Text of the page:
Doñana National Park
|This article may be expanded with text translated from the corresponding article in the Spanish Wikipedia. (December 2009)|
|Doñana National Park|
Wetlands in Doñana
|Location||Huelva, Seville and Cádiz provinces - Andalusia, Spain|
|Area||543 km2 (209.65 sq mi)|
|Visitors||392,958 (in 2007)|
|Governing body||Andalusian Autonomous Government|
|Criteria:||vii, ix, x|
|Designated:||1994 (18th session)|
|Region:||Europe and North America|
|Designated:||May 4, 1982 |
Doñana National Park is a natural reserve in Andalusia, southern Spain, in the provinces of Huelva and Seville. It covers 543 km2 (209.65 sq mi), of which 135 km2 (52.12 sq mi) are a protected area. The park is an area of marsh, shallow streams, and sand dunes in Las Marismas, the Guadalquivir River Delta region where it flows into the Atlantic Ocean. It was established as a nature reserve in 1969 when the World Wildlife Fund joined with the Spanish government and purchased a section of marshes to protect it. There has been a constant threat to the eco-system, that of drainage of the marshes, the use of river water to boost agricultural production by irrigating land along the coast, and the expansion of tourist facilities.
In 1989 the surroundings of the national park were given more protection when a buffer zone was declared a natural park under the management of the regional government. The two parks, national and natural, have since been classified as a single natural landscape.
The park has a biodiversity that is unique in Europe, although there are some similarities to the Camargue, with which Doñana is twinned.  Doñana contains a great variety of ecosystems and shelters wildlife including thousands of European and African migratory birds, fallow deer, Spanish red deer, wild boar, European badger, Egyptian mongoose, and endangered species such as the Spanish Imperial Eagle and Iberian Lynx.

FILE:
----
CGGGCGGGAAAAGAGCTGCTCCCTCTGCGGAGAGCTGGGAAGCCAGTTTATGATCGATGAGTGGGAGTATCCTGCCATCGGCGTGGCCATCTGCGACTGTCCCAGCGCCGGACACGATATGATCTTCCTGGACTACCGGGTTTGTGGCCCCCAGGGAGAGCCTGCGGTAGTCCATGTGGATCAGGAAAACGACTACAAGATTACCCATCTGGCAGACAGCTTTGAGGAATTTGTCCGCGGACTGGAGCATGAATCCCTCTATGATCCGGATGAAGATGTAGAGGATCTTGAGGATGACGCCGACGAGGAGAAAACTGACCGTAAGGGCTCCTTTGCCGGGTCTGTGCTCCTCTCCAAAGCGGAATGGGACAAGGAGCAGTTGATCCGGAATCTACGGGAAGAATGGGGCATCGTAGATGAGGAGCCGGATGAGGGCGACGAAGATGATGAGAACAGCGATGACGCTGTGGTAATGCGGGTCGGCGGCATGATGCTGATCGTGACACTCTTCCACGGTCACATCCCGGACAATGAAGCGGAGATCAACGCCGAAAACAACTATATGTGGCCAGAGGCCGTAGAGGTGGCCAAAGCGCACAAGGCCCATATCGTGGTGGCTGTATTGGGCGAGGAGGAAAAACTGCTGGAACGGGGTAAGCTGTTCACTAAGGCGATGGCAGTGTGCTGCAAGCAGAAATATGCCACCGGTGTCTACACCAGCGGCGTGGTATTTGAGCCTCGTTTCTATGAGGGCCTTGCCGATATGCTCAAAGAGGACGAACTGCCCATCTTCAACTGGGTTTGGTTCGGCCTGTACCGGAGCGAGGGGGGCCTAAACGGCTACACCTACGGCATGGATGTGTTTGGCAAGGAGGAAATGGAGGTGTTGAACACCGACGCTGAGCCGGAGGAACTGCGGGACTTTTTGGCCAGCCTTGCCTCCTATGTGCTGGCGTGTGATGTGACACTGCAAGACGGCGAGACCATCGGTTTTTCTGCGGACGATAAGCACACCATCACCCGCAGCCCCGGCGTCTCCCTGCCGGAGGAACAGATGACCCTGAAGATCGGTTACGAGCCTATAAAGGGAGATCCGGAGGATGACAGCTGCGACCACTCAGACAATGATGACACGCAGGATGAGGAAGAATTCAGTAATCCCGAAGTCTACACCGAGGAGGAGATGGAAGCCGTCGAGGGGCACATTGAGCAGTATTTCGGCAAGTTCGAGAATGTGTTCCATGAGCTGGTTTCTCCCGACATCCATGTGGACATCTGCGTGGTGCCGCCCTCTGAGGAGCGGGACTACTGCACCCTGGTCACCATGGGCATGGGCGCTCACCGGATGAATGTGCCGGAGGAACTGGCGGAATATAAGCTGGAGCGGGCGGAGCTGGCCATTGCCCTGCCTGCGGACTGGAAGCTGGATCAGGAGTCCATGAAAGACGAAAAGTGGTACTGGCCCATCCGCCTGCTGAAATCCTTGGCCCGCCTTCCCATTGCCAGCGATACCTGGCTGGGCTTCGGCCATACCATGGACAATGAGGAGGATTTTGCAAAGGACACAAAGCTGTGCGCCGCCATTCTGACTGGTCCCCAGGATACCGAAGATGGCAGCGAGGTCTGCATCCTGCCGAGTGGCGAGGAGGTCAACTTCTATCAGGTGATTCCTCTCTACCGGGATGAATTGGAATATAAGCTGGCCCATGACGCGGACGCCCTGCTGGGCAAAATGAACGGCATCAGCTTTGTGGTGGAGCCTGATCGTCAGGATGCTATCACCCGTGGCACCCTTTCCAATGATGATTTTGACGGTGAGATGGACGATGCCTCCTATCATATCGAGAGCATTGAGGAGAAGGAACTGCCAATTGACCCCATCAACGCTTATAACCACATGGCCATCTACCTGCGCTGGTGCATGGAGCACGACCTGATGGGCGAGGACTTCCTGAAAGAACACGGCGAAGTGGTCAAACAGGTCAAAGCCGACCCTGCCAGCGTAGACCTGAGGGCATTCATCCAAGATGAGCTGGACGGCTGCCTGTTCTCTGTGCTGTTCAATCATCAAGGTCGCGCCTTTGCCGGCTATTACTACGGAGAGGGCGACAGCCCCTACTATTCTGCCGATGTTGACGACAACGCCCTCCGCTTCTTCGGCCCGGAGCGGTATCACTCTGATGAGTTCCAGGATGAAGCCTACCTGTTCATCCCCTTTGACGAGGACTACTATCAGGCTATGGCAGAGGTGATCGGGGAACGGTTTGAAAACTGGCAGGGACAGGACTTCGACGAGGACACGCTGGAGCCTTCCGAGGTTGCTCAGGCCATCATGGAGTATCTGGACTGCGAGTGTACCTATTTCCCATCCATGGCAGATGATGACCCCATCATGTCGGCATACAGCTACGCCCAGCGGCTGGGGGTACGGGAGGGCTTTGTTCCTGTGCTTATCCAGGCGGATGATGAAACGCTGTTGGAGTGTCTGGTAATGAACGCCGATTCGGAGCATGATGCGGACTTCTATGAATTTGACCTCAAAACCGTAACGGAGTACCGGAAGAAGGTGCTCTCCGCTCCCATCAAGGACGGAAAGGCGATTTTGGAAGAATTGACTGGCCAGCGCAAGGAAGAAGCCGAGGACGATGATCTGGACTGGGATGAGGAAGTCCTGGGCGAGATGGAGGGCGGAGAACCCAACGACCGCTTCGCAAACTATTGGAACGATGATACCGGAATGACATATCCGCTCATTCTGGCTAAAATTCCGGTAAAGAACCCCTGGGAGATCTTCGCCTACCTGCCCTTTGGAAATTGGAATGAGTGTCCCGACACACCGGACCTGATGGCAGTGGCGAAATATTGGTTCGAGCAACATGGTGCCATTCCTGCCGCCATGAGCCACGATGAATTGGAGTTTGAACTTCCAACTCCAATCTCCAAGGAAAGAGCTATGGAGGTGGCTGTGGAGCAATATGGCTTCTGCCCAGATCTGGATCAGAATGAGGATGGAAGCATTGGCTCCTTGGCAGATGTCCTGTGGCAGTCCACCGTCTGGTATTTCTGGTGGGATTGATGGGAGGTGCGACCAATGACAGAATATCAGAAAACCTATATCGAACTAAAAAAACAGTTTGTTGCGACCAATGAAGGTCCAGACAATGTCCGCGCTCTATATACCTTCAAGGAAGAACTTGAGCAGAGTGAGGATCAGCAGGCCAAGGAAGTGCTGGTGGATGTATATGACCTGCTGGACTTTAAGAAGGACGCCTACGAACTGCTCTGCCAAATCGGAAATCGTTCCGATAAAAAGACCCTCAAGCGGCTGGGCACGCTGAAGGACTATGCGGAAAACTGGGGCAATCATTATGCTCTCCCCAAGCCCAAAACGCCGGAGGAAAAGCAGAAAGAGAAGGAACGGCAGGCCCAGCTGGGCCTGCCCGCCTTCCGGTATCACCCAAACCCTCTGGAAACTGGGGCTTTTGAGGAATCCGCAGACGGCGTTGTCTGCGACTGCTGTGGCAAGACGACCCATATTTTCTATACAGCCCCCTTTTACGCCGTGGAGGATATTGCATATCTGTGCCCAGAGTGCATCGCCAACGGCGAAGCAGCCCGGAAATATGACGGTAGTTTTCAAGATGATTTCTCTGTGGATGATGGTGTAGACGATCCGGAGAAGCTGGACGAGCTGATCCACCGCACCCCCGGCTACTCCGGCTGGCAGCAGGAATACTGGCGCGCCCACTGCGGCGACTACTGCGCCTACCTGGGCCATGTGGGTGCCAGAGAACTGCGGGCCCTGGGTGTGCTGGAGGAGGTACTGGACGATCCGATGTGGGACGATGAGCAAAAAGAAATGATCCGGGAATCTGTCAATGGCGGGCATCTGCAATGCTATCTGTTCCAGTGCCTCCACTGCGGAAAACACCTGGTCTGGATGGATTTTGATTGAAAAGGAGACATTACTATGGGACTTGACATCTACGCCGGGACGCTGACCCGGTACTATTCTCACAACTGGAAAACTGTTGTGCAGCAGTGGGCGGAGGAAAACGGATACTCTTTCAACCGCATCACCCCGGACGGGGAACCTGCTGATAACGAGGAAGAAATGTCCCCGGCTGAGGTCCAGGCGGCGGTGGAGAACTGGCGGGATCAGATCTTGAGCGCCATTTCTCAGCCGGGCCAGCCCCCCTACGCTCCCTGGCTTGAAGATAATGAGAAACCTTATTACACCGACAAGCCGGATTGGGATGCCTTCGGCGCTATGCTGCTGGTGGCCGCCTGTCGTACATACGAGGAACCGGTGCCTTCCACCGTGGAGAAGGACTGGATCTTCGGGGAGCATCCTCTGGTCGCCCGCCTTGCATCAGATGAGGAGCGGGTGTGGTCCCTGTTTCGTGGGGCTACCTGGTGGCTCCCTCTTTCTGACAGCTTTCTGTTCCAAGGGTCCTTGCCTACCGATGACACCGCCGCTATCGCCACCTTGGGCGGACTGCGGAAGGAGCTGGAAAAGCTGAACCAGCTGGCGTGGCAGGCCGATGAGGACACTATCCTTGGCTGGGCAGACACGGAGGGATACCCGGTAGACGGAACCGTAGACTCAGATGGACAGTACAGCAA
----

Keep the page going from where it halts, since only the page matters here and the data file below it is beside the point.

During the 19th and 20th centuries, a herd of feral dromedaries roamed the area. They may have been introduced during the Moorish Conquest of Spain in the 8th century, or they may have escaped from a herd introduced by the Marquis de Molina as beasts of burden in 1829. By the 1950s, there were only eight individuals left, and these were threatened by poachers.
The park is used by pilgrims participating in the Romería de El Rocío. As this event is attracting a million pilgrims annually, it can have a negative impact on the park's eco-system.
The park and its highly sensitive ecology were threatened in 1998 by a massive spill of metallic waste from a reservoir at the Aznalcollar mine into the Guadiamar River, which flows through the park; however, the spill was diverted into the Guadalquivir River, reprieving the park.
Impact of agriculture
In 2007, the World Wildlife Fund warned that strawberry farms surrounding the park, where 95% of Spanish strawberries were produced, threatened to cause catastrophic damage to the park by depleting the surrounding groundwater, notably where illegal boreholes were involved, as well as creating considerable pesticide pollution and plastic waste which was accumulating in local creeks; AFP further reported that WWF was calling for a boycott of Spanish strawberries, but this is contradicted by the remarks of a WWF-Spain spokesperson, and it is uncharacteristic of WWF to call for blanket boycotts.
- List of Sites of Community Importance in Andalusia
- Costa de la Luz
- List of Spanish national parks
- "Ramsar List". Ramsar.org. Retrieved 16 April 2013.
- A History of WWF
- Apart from being important for wildlife, the Camargue has a pilgrimage site, Saintes-Maries-de-la-Mer. The twinning is with the Parc Naturel Régional de Camargue. 
- Chapman, Abel; Walter John Buck (1893). Wild Spain. London: Gurney and Jackson. pp. 94–101.
- Chapman, Abel; Walter John Buck (1910). Unexplored Spain. New York: E. Arnold. pp. 275–282.
- Meissner, Hans Otto (1963). Unknown Europe. trans. Florence and Isabel McHugh. London and Glasgow: Blackie & Sons. pp. 100–124.
- "Call for Spain strawberry boycott". BBC News, 16/3/07
- "How the thirst for strawberries is draining Spain's precious water". The Independent, 14/2/07: 
- Doñana, Spain's Wildlife Wilderness, Juan Antonio Fernández, Taplinger Publishing Company, New York, 1974, hardcover, 253 pages, ISBN 0-8008-8324-1
- Where to watch birds in Doñana by Jorge Garzón, Francisco Chiclana. (2006) Published by [Lynx Edicions] ISBN 978-84-96553-20-0
- Where to watch birds in Spain. The 100 best sites by José Antonio Montero & SEO/BirdLife (2006). Published by Lynx Edicions,ISBN 978-84-96553-04-0
|Wikimedia Commons has media related to Doñana National Park.|
- Doñana Biological Station CSIC
- (Spanish)Parque Nacional de Doñana (Spanish Environment Ministry)
- (Spanish)Doñana: National Park and Natural Park (Regional Government)
- CNN report on the 1998 spill
- Official UNESCO website entry